On his return to France, Paul Héroult temporarily stepped back from what had been a constant passion, aluminum. But only long enough to renew himself and to think through other inventions. Among them, one was to remain famous and bear his name, the electric steel furnace, which from 1902 on was universally adopted, particularly in the U.S.
Others did not work out, as the general technology of the period seemed unable to keep up with his overflowing imagination. One example was his "phaneroptère" a flying machine, precursor of the yet-to-come helicopter, or his hydroslip, a sort of boat on runners, lifted by four propulsive vanes, designed with the American inventor Cooper Hewitt.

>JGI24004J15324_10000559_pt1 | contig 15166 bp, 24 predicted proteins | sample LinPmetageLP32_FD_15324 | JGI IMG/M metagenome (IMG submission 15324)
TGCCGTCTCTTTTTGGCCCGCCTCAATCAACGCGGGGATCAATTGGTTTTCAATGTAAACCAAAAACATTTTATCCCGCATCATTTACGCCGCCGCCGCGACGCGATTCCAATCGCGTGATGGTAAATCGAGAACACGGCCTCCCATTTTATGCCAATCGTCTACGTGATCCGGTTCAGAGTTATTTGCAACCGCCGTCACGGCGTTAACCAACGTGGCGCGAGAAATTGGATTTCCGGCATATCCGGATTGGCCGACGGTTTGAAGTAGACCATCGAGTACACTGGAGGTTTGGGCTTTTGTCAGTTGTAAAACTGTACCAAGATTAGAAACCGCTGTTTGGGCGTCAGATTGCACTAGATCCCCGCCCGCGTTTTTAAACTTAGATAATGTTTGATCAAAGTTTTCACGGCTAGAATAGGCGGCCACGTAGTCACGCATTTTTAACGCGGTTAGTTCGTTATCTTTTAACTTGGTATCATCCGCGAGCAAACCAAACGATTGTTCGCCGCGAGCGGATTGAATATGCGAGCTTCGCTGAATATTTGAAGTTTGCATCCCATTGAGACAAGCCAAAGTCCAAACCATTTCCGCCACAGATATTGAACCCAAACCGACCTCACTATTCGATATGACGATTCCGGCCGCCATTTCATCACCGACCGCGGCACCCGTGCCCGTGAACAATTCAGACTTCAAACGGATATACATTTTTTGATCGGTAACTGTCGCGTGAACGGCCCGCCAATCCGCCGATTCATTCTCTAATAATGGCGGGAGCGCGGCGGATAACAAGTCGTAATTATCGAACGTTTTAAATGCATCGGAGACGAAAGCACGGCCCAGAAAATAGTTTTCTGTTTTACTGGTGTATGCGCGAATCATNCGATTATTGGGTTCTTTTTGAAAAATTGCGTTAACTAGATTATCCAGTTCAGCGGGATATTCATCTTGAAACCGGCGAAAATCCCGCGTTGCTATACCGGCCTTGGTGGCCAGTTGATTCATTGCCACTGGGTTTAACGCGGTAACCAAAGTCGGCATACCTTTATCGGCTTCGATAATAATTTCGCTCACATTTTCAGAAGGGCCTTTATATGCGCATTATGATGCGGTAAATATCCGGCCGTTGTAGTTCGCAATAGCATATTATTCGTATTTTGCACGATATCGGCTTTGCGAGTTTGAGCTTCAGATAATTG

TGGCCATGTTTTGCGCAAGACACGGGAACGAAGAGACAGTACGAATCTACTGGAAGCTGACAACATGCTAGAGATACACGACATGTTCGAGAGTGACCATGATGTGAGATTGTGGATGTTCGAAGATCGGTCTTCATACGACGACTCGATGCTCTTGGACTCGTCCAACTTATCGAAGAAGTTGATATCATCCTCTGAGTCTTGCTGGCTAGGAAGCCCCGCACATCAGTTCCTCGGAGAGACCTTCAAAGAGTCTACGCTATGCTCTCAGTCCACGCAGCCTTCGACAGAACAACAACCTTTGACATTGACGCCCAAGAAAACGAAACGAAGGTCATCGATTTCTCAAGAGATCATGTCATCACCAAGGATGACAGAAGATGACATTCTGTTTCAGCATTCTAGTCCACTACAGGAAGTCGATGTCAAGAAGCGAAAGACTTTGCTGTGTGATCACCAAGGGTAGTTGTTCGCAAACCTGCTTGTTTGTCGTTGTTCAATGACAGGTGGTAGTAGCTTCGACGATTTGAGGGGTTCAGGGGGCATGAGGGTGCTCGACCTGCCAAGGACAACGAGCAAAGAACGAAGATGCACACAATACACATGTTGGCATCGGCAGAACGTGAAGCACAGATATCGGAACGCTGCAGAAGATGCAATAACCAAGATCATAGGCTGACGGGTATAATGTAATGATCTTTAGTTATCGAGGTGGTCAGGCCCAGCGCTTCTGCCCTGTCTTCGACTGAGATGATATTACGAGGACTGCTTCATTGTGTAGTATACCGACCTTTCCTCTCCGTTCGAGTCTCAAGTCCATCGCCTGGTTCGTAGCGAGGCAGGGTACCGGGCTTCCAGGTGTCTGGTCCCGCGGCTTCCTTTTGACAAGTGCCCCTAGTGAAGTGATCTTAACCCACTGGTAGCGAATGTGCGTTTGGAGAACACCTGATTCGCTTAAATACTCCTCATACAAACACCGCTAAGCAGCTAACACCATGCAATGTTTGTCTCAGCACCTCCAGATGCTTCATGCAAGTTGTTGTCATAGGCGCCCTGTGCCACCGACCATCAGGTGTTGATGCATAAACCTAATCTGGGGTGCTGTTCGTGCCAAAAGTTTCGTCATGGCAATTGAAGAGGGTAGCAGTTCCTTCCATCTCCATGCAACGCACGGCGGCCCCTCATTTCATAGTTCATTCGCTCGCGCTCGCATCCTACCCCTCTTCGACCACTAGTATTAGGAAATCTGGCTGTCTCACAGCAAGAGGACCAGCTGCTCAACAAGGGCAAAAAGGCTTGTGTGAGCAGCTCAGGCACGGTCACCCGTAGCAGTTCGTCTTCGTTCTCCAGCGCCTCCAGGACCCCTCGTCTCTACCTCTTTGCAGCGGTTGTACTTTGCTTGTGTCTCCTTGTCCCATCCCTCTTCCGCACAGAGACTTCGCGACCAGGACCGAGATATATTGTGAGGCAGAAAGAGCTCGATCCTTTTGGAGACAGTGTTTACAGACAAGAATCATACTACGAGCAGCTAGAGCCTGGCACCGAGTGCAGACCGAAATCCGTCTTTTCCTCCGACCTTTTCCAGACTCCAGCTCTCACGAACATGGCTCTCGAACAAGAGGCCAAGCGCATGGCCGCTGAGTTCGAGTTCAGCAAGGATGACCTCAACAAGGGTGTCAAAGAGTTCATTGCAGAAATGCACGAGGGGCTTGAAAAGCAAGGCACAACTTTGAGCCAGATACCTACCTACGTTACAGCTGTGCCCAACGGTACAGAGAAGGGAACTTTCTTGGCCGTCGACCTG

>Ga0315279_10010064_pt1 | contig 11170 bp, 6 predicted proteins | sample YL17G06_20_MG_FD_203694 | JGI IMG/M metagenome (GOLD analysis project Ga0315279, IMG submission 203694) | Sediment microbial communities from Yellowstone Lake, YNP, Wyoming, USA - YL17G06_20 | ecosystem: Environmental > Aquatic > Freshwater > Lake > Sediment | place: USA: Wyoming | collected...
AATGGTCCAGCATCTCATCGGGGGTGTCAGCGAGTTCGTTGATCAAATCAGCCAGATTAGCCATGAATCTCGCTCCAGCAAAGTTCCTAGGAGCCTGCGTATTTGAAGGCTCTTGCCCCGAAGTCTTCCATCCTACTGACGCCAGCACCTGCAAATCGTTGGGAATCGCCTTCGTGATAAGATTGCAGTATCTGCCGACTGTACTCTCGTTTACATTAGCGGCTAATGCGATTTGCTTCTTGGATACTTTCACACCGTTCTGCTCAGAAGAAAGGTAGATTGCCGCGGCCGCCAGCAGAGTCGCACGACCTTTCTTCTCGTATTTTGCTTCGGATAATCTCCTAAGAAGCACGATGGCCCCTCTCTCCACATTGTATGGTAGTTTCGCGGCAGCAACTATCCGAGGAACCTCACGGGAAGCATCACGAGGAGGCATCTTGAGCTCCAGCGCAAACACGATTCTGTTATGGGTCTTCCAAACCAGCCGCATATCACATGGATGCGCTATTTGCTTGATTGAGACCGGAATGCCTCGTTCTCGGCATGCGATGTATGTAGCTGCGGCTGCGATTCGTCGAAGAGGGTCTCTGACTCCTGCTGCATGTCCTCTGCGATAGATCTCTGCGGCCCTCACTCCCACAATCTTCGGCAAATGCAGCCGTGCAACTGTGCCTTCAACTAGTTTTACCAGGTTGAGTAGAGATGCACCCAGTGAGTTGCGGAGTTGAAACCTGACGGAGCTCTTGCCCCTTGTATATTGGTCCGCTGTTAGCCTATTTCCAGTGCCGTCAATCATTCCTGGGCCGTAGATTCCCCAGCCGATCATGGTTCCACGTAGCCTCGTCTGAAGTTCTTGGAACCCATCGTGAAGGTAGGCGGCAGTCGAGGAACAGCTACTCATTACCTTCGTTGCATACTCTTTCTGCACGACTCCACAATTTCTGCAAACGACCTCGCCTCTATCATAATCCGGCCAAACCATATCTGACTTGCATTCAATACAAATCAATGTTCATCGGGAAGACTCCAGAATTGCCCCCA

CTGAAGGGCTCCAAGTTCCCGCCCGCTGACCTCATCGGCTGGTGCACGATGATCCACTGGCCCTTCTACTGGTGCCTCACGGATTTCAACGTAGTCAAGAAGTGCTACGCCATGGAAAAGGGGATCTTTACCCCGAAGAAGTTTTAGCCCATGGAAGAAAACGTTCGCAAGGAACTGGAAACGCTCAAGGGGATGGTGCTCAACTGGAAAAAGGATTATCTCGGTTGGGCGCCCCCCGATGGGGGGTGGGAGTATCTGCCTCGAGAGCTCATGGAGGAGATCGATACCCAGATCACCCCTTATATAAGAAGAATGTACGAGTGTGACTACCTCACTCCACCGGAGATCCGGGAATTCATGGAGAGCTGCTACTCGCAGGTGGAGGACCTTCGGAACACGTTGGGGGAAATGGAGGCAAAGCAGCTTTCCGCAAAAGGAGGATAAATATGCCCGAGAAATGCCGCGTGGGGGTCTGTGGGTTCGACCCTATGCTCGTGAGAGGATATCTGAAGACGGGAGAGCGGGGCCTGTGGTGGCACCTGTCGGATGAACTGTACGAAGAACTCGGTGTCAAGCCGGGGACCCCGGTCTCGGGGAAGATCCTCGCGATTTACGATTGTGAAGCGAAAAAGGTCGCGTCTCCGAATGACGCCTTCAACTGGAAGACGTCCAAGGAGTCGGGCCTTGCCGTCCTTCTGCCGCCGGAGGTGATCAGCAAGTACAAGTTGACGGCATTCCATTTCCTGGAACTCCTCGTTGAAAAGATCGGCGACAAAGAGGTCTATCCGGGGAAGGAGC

One might think of Héroult at that stage, closer to Leonardo da Vinci's dreams than to the development of the aluminum industry. But that would be wrong. In 1912 he forged ahead again within a new organization l'Aluminium Français, one of whose objectives was to build an aluminum plant in the United States. The everlasting pioneer embarked on this new adventure, and found himself lost in a wild, mosquito- and snake-ridden jungle, at the foot of the Yadkin River falls in North Carolina, along with his wife and his son, Paul, who helped on horseback with the surveying. But our inventor's health was affected and he had to continue his work bedridden, in the tropical heat, within the old colonial house that had been lent him. Those about him urged him to return to France, and get some much deserved rest, but he would not listen. On the contrary, he seemed to offset his physical handicap by increased determination, until two unfortunate events occurred, the illness of his son, stricken with malaria, which forced him to go home, and the threat of war, which postponed the building of the plant.